New drugs approved for advanced BRCA-positive prostate cancer

Defective BRCA genes are well known for their ability to cause breast and ovarian cancers in women. But these same gene defects are also strong risk factors for aggressive prostate cancer in men. About 10% of men with metastatic prostate cancer — meaning cancer that is spreading away from the prostate — test positive for genetic mutations in BRCA genes. Fortunately, these cancers can be treated with new types of personalized therapies. In May, the FDA approved two new drugs specifically for men with BRCA-positive metastatic prostate cancer that has stopped responding to other treatments. One of the drugs, called rucaparib, was approved on May 15. The other one, olaparib, was approved on May 19. Both drugs work by shutting down the cancer cell’s ability to fix its DNA. Like all cells in the body, cancer cells are bombarded every day by free radicals, low-level radiation, and other stressors that cause DNA damage. BRCA genes ordinarily fix that damage so that cells can function normall

Treating mild sleep apnea: Should you consider a CPAP device?

Obstructive sleep apnea (OSA) is a disorder characterized by repeated episodes of partial or total upper airway obstruction that result in arousals from sleep, and changes in oxygen levels during sleep. OSA is one of the most common conditions I see as a sleep medicine specialist. This is not surprising, considering that OSA is estimated to affect about 20% of the general population, and is even more prevalent in patients who are obese, or who have heart or metabolic conditions like diabetes. When untreated, OSA can negatively impact cardiac and metabolic health, quality of life, and result in excessive daytime sleepiness, insomnia, problems with thinking, and depression or anxiety . OSA impacts people of all ages, backgrounds, shapes, and sizes, and while both patients and doctors have become increasingly aware about OSA and its effects over recent years, about 80% of patients with OSA still go undiagnosed. How is OSA diagnosed? The severity of OSA is based on the number of respira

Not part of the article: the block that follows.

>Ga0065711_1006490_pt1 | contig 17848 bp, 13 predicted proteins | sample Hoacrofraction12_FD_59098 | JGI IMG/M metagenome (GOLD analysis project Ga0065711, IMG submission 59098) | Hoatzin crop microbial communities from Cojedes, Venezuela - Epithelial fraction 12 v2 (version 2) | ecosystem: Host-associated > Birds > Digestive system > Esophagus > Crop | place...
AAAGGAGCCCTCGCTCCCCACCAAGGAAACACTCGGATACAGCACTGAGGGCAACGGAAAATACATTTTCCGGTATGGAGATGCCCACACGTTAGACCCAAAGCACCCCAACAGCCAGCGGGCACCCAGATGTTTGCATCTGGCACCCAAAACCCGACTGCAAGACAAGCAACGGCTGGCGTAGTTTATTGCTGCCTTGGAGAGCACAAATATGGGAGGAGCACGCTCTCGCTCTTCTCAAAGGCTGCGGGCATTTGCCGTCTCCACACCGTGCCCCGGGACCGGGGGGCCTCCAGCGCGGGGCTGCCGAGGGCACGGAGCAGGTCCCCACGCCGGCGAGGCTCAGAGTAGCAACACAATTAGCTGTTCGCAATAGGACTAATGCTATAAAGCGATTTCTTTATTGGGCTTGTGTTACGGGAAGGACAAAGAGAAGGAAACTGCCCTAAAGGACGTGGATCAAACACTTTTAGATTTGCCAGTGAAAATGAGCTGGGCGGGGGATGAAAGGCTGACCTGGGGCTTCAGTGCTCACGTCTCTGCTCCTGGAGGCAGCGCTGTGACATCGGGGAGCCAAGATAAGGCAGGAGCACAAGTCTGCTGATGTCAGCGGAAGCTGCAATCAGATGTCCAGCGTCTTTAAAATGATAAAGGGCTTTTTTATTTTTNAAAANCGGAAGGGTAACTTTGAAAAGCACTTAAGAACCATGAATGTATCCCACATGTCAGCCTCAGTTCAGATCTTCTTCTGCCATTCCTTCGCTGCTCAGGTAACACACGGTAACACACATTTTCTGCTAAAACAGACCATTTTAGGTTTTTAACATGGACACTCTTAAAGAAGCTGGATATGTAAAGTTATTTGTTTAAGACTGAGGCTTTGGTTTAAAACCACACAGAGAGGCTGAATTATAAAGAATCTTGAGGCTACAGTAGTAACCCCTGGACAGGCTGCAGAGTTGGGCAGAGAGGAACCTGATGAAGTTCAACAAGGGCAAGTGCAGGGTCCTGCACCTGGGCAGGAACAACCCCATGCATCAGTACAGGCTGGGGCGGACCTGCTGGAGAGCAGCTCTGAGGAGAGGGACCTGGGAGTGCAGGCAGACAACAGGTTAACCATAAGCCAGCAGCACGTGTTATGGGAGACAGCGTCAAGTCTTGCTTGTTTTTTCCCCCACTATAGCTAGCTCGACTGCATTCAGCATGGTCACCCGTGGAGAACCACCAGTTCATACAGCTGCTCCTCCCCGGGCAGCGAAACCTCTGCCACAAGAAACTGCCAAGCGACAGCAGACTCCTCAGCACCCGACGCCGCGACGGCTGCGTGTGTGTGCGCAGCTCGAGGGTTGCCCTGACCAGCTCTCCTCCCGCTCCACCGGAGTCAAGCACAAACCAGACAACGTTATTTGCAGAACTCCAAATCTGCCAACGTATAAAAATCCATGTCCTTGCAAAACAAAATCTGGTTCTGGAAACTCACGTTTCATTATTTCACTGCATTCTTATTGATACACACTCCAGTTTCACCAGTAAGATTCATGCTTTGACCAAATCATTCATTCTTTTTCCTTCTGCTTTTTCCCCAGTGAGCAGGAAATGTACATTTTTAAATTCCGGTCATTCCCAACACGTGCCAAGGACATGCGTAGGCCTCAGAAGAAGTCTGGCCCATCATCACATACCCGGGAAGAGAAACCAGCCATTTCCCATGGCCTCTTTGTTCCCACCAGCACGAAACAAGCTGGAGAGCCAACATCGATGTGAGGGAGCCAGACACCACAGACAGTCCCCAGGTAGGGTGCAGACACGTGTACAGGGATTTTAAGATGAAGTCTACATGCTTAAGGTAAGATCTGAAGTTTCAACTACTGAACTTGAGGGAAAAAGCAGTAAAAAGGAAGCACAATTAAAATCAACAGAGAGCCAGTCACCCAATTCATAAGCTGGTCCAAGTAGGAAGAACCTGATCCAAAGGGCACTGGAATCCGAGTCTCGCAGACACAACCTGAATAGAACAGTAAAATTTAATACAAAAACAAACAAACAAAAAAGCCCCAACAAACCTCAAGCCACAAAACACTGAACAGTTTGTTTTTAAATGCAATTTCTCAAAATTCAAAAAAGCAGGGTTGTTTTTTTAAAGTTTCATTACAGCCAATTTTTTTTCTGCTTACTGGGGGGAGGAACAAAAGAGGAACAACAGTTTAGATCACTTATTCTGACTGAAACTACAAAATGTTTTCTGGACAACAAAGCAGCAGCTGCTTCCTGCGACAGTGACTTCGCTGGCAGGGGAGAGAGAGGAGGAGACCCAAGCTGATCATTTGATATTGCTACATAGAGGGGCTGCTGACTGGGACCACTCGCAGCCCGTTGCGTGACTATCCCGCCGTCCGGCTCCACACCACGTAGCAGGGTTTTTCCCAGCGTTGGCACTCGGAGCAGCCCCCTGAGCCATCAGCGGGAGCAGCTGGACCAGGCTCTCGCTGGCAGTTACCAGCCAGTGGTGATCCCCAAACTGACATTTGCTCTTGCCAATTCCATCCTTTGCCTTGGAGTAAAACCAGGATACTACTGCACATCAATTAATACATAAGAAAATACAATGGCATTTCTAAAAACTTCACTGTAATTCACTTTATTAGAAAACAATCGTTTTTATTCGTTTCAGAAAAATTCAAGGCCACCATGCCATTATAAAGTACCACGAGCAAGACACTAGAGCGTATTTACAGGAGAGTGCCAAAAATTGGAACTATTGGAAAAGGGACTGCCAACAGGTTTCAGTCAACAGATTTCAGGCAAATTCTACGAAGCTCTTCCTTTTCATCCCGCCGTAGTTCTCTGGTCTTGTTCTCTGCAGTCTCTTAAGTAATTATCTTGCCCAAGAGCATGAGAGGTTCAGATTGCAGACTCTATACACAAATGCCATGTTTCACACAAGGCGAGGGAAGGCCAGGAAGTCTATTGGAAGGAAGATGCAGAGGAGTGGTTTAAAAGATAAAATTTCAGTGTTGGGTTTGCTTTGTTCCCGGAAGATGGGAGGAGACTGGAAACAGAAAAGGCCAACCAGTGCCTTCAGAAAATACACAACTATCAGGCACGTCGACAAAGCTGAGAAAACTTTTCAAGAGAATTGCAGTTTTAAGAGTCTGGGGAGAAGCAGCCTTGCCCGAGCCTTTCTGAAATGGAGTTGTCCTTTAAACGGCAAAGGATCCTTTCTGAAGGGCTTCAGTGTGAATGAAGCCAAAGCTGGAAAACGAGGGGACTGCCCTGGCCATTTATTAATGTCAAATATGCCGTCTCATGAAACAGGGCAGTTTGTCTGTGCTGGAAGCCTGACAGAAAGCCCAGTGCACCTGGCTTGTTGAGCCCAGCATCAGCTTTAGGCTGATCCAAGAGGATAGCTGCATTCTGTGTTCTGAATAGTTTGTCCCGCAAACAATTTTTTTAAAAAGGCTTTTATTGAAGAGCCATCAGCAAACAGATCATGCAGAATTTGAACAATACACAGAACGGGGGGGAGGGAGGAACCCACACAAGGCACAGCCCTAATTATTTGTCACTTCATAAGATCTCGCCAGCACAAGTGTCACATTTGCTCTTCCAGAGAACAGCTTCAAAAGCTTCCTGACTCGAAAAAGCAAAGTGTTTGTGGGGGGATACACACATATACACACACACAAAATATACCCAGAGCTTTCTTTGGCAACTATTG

How to stock a plant-based pantry (and fridge) on a budget

Given the current pandemic and related economic stressors, many of us are trying to maintain healthy habits while watching our expenses. One of the areas where we can support our immune system is through our food choices. We all have to eat, and eat several times a day, and selecting foods that support our health and our planet — while also saving money — is now a priority for many. People are going meatless for many reasons About a quarter of the US is now vegetarian, especially people ages 25 to 34 . A survey from 2017 studied US attitudes toward animal farming, and found that 54% of Americans were trying to purchase less meat, dairy, and eggs, and buying more plant-based foods. A plant-based diet has been linked with a lower risk of type 2 diabetes, heart disease , and overall mortality. Studies have also shown an improved mood with a diet rich in fruits and vegetables. In additional to health reasons for eating less meat, many people are embracing a plant-based diet with fewe